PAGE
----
Summer Night  Their song, although rhythmic, could be thunderous at times as their voices rise and fall in perfect unison.  It’s a familiar song, one I’ve heard all my life, but if you’re not really listening, despite its decibel, you won’t hear it.  It’s the song of Summer.  The Cicada Song.

Cicada  It’s an odd phenomenon, really, and almost impossible to determine where the sound is coming from as it surrounds you.  Stranger still, the Cicadas seem to be invisible, but judging by the sheer volume of their song, it seems as though they many number in the thousands, which is somewhat terrifying.  Amazingly, one Cicada can produce up to 120 decibels, and if the Cicada were singing directly into your ear, it could cause permanent hearing loss, so maybe their numbers aren’t as great as they sound.

Cicada Tymbal  Cicadas, unlike crickets, do not produce sound by rubbing certain body parts together.  Instead, male cicadas have tymbals – a “noisemaker” on each side of the abdomen.  As the muscles contract, a “click” sound is made.  Likewise, another “click” is produced when the muscles relax.  A song is thereby performed by rapidly vibrating these muscles.  There are mating songs, courtship songs, and distress calls, all unique to the cicada, but perhaps not to our ears.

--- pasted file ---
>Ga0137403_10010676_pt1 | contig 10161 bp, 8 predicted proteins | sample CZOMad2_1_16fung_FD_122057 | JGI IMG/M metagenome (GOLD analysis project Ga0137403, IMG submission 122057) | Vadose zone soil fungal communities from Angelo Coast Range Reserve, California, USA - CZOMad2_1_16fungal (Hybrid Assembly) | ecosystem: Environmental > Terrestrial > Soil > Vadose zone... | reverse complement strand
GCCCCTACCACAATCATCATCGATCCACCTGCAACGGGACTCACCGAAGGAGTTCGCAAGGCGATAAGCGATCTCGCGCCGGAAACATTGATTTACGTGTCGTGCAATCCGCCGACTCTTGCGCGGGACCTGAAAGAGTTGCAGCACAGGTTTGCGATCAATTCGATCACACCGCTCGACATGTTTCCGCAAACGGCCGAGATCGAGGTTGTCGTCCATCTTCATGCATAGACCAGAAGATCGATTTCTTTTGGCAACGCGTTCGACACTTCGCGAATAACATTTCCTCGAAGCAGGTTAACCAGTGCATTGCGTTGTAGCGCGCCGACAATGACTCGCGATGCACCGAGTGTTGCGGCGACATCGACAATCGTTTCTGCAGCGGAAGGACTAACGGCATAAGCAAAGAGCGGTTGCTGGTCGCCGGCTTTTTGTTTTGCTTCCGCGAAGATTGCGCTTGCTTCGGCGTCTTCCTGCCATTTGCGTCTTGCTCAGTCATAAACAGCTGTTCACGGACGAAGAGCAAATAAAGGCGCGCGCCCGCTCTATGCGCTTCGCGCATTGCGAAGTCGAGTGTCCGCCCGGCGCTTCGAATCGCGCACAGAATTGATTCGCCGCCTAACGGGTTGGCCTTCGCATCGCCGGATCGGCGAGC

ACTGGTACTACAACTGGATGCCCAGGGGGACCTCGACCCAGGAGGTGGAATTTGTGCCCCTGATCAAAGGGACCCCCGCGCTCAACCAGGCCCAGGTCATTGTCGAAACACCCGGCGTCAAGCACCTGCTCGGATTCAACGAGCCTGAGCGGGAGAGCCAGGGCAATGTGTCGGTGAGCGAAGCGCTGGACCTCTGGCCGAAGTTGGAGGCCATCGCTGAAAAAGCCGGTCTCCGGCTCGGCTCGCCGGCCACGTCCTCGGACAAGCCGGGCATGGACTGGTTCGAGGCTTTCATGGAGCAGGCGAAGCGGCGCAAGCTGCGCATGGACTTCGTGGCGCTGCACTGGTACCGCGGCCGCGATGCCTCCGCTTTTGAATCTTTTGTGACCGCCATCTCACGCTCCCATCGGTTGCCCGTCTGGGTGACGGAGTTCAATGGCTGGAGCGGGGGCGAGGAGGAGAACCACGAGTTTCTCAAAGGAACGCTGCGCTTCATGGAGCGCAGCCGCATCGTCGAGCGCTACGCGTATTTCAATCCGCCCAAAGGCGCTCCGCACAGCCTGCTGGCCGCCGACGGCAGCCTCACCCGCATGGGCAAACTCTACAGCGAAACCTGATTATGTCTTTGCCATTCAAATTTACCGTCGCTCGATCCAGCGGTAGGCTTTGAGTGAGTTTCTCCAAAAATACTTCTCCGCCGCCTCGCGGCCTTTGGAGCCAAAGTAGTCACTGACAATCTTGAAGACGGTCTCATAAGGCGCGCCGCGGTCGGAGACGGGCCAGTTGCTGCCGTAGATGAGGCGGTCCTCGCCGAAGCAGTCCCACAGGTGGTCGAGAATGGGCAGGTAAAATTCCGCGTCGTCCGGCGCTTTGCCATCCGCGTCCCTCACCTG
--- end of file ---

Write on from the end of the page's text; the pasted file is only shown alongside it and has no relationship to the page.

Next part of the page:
Late August Sunset  These cicadas aren’t part of the 17 year brood that plagued our area about 8 years  ago.  Instead, these are the annual cicada, also known as the “dog day” cicada, who emerge in late Summer to serenade us to the season’s edge.

Enjoy their song while you can.  Another of life’s simple pleasures.

“Nothing in the cry of cicadas suggests they are about to die.”

-Matsuo Basho

Best wishes,

Kim Sweeney